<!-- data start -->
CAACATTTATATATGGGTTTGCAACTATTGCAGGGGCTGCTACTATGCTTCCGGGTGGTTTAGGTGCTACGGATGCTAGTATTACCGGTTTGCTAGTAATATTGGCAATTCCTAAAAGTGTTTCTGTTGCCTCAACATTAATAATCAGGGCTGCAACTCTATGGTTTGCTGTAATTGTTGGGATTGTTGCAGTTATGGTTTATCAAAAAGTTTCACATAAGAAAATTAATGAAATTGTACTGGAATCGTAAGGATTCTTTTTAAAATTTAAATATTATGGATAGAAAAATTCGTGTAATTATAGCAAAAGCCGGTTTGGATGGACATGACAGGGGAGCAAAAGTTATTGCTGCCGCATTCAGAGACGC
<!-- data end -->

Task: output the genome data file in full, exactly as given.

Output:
CAACATTTATATATGGGTTTGCAACTATTGCAGGGGCTGCTACTATGCTTCCGGGTGGTTTAGGTGCTACGGATGCTAGTATTACCGGTTTGCTAGTAATATTGGCAATTCCTAAAAGTGTTTCTGTTGCCTCAACATTAATAATCAGGGCTGCAACTCTATGGTTTGCTGTAATTGTTGGGATTGTTGCAGTTATGGTTTATCAAAAAGTTTCACATAAGAAAATTAATGAAATTGTACTGGAATCGTAAGGATTCTTTTTAAAATTTAAATATTATGGATAGAAAAATTCGTGTAATTATAGCAAAAGCCGGTTTGGATGGACATGACAGGGGAGCAAAAGTTATTGCTGCCGCATTCAGAGACGC